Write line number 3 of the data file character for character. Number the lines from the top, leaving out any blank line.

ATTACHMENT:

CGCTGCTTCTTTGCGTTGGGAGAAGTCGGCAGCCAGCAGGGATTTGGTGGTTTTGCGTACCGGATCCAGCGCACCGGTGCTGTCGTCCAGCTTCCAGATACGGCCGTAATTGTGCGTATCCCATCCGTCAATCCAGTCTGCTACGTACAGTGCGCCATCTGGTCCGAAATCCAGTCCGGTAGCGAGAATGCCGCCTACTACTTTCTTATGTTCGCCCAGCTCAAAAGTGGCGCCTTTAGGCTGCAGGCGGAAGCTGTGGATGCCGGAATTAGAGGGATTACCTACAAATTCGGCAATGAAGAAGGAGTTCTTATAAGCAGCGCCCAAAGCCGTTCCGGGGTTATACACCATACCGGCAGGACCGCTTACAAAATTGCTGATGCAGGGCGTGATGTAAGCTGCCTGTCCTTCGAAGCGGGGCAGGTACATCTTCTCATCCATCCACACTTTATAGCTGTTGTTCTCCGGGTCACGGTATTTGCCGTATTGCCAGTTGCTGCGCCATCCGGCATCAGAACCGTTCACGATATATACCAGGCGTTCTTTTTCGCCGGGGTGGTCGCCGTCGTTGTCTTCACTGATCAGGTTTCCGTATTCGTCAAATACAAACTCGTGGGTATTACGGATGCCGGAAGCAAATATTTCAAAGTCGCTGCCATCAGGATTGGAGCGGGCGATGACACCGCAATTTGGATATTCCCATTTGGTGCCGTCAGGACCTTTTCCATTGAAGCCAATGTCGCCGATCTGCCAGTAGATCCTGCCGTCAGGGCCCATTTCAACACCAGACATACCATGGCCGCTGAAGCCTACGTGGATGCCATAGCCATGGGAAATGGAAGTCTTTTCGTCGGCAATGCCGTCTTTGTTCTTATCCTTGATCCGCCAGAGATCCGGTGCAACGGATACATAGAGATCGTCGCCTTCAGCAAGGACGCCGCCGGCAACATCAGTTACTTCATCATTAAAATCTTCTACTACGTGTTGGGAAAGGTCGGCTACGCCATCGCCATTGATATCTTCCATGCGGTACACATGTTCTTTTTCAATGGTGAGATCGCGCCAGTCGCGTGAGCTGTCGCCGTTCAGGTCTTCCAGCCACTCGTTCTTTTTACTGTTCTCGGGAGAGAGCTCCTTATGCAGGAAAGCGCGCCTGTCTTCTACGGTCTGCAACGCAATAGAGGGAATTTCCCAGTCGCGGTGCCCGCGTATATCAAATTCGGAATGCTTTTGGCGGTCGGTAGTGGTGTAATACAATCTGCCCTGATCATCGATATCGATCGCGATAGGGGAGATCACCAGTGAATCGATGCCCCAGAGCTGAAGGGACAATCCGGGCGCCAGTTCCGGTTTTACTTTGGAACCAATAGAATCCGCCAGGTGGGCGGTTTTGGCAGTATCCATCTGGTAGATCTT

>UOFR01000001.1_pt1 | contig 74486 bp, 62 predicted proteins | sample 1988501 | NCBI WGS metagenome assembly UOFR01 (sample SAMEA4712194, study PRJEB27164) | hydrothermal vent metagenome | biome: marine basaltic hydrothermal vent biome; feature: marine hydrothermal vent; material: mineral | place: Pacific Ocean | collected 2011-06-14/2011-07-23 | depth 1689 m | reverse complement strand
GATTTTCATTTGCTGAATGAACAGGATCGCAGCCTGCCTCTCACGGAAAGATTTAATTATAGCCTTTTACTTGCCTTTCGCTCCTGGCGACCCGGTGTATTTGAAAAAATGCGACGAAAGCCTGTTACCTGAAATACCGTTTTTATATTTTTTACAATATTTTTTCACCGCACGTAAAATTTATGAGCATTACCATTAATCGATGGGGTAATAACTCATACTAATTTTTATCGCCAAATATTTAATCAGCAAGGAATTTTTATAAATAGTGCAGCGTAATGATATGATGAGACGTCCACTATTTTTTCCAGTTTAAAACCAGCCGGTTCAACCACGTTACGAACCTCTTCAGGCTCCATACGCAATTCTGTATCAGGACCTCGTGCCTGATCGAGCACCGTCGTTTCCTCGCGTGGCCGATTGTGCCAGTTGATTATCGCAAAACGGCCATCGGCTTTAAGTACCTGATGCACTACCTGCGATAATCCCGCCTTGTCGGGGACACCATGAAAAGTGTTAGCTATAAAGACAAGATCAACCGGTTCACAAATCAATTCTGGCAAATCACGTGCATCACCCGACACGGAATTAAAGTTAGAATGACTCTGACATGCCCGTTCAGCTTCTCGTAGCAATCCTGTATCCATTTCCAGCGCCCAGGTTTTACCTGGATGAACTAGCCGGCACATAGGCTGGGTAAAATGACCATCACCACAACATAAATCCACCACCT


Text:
GATTTTCATTTGCTGAATGAACAGGATCGCAGCCTGCCTCTCACGGAAAGATTTAATTATAGCCTTTTACTTGCCTTTCGCTCCTGGCGACCCGGTGTATTTGAAAAAATGCGACGAAAGCCTGTTACCTGAAATACCGTTTTTATATTTTTTACAATATTTTTTCACCGCACGTAAAATTTATGAGCATTACCATTAATCGATGGGGTAATAACTCATACTAATTTTTATCGCCAAATATTTAATCAGCAAGGAATTTTTATAAATAGTGCAGCGTAATGATATGATGAGACGTCCACTATTTTTTCCAGTTTAAAACCAGCCGGTTCAACCACGTTACGAACCTCTTCAGGCTCCATACGCAATTCTGTATCAGGACCTCGTGCCTGATCGAGCACCGTCGTTTCCTCGCGTGGCCGATTGTGCCAGTTGATTATCGCAAAACGGCCATCGGCTTTAAGTACCTGATGCACTACCTGCGATAATCCCGCCTTGTCGGGGACACCATGAAAAGTGTTAGCTATAAAGACAAGATCAACCGGTTCACAAATCAATTCTGGCAAATCACGTGCATCACCCGACACGGAATTAAAGTTAGAATGACTCTGACATGCCCGTTCAGCTTCTCGTAGCAATCCTGTATCCATTTCCAGCGCCCAGGTTTTACCTGGATGAACTAGCCGGCACATAGGCTGGGTAAAATGACCATCACCACAACATAAATCCACCACCT